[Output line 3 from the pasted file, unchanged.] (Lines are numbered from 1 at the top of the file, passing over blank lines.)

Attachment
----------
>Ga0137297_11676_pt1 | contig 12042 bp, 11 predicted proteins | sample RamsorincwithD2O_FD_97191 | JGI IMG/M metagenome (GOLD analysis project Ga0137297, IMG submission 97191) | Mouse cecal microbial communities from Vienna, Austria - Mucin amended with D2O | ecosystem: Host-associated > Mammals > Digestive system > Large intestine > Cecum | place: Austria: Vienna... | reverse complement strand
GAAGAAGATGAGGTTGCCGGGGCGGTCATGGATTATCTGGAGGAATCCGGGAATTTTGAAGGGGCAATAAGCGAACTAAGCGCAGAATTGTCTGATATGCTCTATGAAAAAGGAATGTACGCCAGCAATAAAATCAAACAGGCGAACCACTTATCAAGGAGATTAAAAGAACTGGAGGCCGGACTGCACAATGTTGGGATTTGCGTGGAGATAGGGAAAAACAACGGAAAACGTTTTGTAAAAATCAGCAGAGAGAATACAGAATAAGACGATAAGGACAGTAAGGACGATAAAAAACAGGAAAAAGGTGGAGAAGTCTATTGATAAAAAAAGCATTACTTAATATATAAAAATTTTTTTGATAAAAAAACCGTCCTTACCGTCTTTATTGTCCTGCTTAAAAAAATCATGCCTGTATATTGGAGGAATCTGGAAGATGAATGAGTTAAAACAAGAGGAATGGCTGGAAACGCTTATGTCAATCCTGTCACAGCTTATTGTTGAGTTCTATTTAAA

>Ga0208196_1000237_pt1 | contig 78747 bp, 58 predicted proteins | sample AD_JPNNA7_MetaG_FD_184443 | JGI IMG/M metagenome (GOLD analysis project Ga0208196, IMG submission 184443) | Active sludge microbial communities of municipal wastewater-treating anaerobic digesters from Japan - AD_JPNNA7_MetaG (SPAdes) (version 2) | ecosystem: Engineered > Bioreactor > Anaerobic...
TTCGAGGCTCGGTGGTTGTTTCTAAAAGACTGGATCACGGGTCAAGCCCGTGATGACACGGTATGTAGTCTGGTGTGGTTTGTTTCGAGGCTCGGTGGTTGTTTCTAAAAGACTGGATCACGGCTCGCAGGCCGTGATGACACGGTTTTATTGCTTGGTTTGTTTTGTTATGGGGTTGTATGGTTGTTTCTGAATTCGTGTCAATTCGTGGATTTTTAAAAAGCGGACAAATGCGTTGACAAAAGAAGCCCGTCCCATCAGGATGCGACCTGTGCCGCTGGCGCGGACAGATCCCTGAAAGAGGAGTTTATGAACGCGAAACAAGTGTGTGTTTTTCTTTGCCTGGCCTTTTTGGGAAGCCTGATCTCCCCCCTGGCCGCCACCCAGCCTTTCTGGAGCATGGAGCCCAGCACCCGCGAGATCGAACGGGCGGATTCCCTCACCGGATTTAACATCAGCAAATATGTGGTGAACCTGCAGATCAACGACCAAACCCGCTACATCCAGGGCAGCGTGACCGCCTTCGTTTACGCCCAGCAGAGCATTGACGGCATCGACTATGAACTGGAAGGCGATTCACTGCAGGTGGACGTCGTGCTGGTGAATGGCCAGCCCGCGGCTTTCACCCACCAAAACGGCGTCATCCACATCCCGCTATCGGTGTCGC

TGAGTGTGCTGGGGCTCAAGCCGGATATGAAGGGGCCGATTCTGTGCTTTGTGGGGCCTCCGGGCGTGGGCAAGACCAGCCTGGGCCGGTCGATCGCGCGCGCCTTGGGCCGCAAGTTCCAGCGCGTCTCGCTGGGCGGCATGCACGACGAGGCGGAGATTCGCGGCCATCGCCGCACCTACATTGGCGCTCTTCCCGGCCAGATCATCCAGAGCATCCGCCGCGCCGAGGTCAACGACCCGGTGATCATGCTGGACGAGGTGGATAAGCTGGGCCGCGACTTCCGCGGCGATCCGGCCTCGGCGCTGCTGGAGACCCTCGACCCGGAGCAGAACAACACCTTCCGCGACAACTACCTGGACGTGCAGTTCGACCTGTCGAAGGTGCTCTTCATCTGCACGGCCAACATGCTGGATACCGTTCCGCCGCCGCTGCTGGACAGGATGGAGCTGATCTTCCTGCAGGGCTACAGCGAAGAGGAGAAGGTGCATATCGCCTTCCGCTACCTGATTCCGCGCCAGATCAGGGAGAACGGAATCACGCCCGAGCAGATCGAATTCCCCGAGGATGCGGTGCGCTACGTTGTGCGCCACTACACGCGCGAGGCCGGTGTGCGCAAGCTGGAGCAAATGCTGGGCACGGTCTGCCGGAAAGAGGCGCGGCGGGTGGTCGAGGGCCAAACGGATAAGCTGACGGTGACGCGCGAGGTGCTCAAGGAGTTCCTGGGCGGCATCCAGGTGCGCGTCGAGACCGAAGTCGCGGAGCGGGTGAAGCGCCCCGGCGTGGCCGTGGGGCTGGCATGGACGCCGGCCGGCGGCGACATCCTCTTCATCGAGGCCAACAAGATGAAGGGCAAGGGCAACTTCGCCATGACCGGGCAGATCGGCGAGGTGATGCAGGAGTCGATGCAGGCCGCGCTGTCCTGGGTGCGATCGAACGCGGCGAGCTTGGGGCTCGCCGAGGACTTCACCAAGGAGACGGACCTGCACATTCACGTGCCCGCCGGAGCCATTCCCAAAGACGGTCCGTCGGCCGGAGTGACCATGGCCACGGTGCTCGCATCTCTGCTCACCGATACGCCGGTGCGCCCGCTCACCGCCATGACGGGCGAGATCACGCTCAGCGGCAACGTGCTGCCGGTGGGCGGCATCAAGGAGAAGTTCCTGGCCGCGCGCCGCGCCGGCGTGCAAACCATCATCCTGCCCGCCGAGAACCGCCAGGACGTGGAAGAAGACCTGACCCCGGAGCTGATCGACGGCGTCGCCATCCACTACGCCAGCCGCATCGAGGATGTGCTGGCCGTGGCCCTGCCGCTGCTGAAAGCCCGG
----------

>Ga0208196_1000237_pt1 | contig 78747 bp, 58 predicted proteins | sample AD_JPNNA7_MetaG_FD_184443 | JGI IMG/M metagenome (GOLD analysis project Ga0208196, IMG submission 184443) | Active sludge microbial communities of municipal wastewater-treating anaerobic digesters from Japan - AD_JPNNA7_MetaG (SPAdes) (version 2) | ecosystem: Engineered > Bioreactor > Anaerobic...